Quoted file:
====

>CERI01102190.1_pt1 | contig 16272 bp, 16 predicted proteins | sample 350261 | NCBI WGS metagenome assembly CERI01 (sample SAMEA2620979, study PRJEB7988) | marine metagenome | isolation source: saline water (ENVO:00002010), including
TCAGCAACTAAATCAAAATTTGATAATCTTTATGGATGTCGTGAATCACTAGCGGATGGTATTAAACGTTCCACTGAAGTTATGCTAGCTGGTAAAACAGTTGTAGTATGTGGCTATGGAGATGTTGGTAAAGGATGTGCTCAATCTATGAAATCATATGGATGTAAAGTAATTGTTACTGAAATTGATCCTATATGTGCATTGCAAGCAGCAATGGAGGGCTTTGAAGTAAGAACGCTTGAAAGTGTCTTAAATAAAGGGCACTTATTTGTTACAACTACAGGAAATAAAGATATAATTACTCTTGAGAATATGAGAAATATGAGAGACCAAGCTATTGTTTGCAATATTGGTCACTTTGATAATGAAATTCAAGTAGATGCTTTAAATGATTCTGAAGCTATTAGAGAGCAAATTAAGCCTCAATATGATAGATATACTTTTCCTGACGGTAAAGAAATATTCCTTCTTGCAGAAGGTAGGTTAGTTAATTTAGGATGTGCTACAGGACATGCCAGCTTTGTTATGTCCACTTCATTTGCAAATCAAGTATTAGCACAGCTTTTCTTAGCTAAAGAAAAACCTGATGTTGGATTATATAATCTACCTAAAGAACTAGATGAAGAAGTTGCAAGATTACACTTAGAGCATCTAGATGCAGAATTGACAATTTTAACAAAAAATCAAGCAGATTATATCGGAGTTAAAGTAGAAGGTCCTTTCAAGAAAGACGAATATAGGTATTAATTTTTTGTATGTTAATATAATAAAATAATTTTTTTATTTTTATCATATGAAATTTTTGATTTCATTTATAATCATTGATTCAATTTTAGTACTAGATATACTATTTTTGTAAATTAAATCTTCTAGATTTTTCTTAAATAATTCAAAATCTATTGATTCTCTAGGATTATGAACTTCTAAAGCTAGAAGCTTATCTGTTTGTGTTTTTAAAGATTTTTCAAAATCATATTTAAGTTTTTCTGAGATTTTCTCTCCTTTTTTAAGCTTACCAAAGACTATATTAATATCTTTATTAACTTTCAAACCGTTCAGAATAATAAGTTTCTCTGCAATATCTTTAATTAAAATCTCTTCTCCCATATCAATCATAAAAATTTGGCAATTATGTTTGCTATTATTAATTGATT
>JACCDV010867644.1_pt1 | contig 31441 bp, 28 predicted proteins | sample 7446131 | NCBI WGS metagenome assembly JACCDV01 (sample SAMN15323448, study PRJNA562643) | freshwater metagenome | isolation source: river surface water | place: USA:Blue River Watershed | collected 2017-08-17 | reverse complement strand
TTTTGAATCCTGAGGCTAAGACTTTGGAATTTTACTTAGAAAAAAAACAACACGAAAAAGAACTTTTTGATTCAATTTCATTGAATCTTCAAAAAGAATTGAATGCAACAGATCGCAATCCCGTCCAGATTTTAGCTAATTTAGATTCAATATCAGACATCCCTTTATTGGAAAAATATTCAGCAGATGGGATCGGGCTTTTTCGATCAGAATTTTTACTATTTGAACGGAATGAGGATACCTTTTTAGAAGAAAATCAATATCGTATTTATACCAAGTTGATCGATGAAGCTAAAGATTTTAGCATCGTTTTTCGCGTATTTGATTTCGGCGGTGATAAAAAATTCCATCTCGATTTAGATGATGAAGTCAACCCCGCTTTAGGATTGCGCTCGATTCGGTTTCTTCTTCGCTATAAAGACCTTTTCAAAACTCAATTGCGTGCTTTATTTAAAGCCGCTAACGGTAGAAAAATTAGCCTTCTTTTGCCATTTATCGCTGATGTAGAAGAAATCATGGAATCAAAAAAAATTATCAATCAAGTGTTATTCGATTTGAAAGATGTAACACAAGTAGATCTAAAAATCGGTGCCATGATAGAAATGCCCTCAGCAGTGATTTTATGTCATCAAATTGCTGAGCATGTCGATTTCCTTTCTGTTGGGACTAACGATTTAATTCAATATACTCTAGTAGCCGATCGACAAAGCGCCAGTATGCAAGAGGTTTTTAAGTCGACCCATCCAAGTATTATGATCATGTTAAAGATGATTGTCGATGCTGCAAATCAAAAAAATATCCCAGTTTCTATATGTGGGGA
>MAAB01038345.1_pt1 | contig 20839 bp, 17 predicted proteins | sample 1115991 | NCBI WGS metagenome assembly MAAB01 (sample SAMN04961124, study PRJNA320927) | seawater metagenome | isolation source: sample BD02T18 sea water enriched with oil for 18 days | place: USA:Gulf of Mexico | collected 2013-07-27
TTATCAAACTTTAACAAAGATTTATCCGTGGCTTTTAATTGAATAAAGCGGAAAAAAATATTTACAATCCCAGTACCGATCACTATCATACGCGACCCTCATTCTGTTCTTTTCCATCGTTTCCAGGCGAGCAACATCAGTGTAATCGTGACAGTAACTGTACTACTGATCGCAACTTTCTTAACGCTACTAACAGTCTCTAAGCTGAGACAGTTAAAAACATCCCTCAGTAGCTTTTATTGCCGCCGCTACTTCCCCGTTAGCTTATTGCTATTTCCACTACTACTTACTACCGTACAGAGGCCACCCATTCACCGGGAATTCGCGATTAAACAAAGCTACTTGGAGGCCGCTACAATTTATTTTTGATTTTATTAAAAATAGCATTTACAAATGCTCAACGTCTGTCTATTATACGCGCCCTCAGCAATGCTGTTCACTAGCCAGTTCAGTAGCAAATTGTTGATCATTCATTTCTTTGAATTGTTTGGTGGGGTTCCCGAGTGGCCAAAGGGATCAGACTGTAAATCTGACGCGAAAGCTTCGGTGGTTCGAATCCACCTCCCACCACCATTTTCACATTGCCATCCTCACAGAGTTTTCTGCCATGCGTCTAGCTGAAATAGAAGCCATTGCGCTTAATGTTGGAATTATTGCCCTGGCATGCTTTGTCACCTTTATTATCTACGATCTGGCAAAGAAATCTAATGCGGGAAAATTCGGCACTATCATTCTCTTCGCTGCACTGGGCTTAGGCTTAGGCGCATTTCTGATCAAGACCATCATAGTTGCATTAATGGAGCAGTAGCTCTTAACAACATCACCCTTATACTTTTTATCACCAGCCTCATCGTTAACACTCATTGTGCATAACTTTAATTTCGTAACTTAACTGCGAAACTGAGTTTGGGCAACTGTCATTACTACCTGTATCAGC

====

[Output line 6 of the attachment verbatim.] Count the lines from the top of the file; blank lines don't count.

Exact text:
TTATCAAACTTTAACAAAGATTTATCCGTGGCTTTTAATTGAATAAAGCGGAAAAAAATATTTACAATCCCAGTACCGATCACTATCATACGCGACCCTCATTCTGTTCTTTTCCATCGTTTCCAGGCGAGCAACATCAGTGTAATCGTGACAGTAACTGTACTACTGATCGCAACTTTCTTAACGCTACTAACAGTCTCTAAGCTGAGACAGTTAAAAACATCCCTCAGTAGCTTTTATTGCCGCCGCTACTTCCCCGTTAGCTTATTGCTATTTCCACTACTACTTACTACCGTACAGAGGCCACCCATTCACCGGGAATTCGCGATTAAACAAAGCTACTTGGAGGCCGCTACAATTTATTTTTGATTTTATTAAAAATAGCATTTACAAATGCTCAACGTCTGTCTATTATACGCGCCCTCAGCAATGCTGTTCACTAGCCAGTTCAGTAGCAAATTGTTGATCATTCATTTCTTTGAATTGTTTGGTGGGGTTCCCGAGTGGCCAAAGGGATCAGACTGTAAATCTGACGCGAAAGCTTCGGTGGTTCGAATCCACCTCCCACCACCATTTTCACATTGCCATCCTCACAGAGTTTTCTGCCATGCGTCTAGCTGAAATAGAAGCCATTGCGCTTAATGTTGGAATTATTGCCCTGGCATGCTTTGTCACCTTTATTATCTACGATCTGGCAAAGAAATCTAATGCGGGAAAATTCGGCACTATCATTCTCTTCGCTGCACTGGGCTTAGGCTTAGGCGCATTTCTGATCAAGACCATCATAGTTGCATTAATGGAGCAGTAGCTCTTAACAACATCACCCTTATACTTTTTATCACCAGCCTCATCGTTAACACTCATTGTGCATAACTTTAATTTCGTAACTTAACTGCGAAACTGAGTTTGGGCAACTGTCATTACTACCTGTATCAGC